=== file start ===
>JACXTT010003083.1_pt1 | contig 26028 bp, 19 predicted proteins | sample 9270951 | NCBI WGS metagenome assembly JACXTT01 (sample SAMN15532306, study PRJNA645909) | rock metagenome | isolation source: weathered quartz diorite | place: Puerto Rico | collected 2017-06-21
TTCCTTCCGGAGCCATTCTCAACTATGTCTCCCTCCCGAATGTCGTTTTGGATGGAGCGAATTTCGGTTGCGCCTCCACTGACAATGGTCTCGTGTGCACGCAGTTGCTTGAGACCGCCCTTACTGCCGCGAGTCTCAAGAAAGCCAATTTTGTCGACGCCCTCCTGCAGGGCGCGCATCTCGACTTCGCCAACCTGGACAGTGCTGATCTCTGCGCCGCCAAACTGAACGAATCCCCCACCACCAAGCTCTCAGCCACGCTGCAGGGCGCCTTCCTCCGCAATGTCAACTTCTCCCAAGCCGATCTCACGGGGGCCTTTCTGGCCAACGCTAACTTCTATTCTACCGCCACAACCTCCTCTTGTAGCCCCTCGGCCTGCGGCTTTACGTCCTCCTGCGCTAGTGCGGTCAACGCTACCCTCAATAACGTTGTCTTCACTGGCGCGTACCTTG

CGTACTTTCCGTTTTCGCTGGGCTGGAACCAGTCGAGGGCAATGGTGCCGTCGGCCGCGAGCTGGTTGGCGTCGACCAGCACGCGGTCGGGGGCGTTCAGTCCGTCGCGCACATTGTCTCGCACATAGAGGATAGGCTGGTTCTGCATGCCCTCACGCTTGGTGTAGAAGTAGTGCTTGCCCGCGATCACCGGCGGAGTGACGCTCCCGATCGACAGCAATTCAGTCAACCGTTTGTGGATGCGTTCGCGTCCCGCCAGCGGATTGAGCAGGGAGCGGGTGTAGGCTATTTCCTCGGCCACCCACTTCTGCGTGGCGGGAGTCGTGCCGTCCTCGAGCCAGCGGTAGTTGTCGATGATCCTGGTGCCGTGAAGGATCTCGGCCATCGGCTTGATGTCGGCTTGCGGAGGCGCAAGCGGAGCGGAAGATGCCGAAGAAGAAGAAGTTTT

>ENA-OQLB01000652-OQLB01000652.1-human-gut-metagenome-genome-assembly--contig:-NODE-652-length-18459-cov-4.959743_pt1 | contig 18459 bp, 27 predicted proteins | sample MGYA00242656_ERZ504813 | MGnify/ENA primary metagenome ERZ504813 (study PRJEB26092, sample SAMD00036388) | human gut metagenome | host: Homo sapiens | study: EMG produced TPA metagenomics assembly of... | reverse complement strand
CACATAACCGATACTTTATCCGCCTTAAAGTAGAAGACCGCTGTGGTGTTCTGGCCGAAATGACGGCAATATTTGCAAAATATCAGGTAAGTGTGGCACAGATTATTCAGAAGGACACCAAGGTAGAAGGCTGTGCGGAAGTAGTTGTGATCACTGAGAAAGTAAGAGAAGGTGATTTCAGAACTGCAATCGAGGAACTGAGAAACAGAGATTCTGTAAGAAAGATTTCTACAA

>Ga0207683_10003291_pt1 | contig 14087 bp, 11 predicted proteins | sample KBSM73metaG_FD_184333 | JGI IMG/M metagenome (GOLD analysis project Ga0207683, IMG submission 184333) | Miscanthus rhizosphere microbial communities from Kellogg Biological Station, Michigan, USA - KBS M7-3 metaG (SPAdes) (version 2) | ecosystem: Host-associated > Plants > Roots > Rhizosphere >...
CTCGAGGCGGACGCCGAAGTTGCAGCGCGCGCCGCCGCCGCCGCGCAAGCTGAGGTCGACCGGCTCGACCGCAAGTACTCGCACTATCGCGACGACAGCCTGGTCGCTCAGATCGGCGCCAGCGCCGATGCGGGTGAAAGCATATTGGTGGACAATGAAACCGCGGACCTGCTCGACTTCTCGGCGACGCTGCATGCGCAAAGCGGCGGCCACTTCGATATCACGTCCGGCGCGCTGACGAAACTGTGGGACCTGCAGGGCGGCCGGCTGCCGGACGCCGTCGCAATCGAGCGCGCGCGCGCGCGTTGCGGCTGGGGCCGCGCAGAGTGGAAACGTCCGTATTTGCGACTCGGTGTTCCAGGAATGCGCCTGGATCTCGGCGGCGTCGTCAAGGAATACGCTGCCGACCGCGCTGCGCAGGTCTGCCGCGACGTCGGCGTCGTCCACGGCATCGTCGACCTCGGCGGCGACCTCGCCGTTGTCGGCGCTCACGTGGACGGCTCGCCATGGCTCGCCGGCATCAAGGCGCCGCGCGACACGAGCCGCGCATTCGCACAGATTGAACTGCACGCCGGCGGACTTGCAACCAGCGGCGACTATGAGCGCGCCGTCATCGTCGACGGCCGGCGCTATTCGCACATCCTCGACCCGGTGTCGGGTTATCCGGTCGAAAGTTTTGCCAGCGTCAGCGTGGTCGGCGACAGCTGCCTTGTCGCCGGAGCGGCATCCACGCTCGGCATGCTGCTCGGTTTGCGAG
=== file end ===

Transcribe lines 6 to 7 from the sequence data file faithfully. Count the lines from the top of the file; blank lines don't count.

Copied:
>Ga0207683_10003291_pt1 | contig 14087 bp, 11 predicted proteins | sample KBSM73metaG_FD_184333 | JGI IMG/M metagenome (GOLD analysis project Ga0207683, IMG submission 184333) | Miscanthus rhizosphere microbial communities from Kellogg Biological Station, Michigan, USA - KBS M7-3 metaG (SPAdes) (version 2) | ecosystem: Host-associated > Plants > Roots > Rhizosphere >...
CTCGAGGCGGACGCCGAAGTTGCAGCGCGCGCCGCCGCCGCCGCGCAAGCTGAGGTCGACCGGCTCGACCGCAAGTACTCGCACTATCGCGACGACAGCCTGGTCGCTCAGATCGGCGCCAGCGCCGATGCGGGTGAAAGCATATTGGTGGACAATGAAACCGCGGACCTGCTCGACTTCTCGGCGACGCTGCATGCGCAAAGCGGCGGCCACTTCGATATCACGTCCGGCGCGCTGACGAAACTGTGGGACCTGCAGGGCGGCCGGCTGCCGGACGCCGTCGCAATCGAGCGCGCGCGCGCGCGTTGCGGCTGGGGCCGCGCAGAGTGGAAACGTCCGTATTTGCGACTCGGTGTTCCAGGAATGCGCCTGGATCTCGGCGGCGTCGTCAAGGAATACGCTGCCGACCGCGCTGCGCAGGTCTGCCGCGACGTCGGCGTCGTCCACGGCATCGTCGACCTCGGCGGCGACCTCGCCGTTGTCGGCGCTCACGTGGACGGCTCGCCATGGCTCGCCGGCATCAAGGCGCCGCGCGACACGAGCCGCGCATTCGCACAGATTGAACTGCACGCCGGCGGACTTGCAACCAGCGGCGACTATGAGCGCGCCGTCATCGTCGACGGCCGGCGCTATTCGCACATCCTCGACCCGGTGTCGGGTTATCCGGTCGAAAGTTTTGCCAGCGTCAGCGTGGTCGGCGACAGCTGCCTTGTCGCCGGAGCGGCATCCACGCTCGGCATGCTGCTCGGTTTGCGAG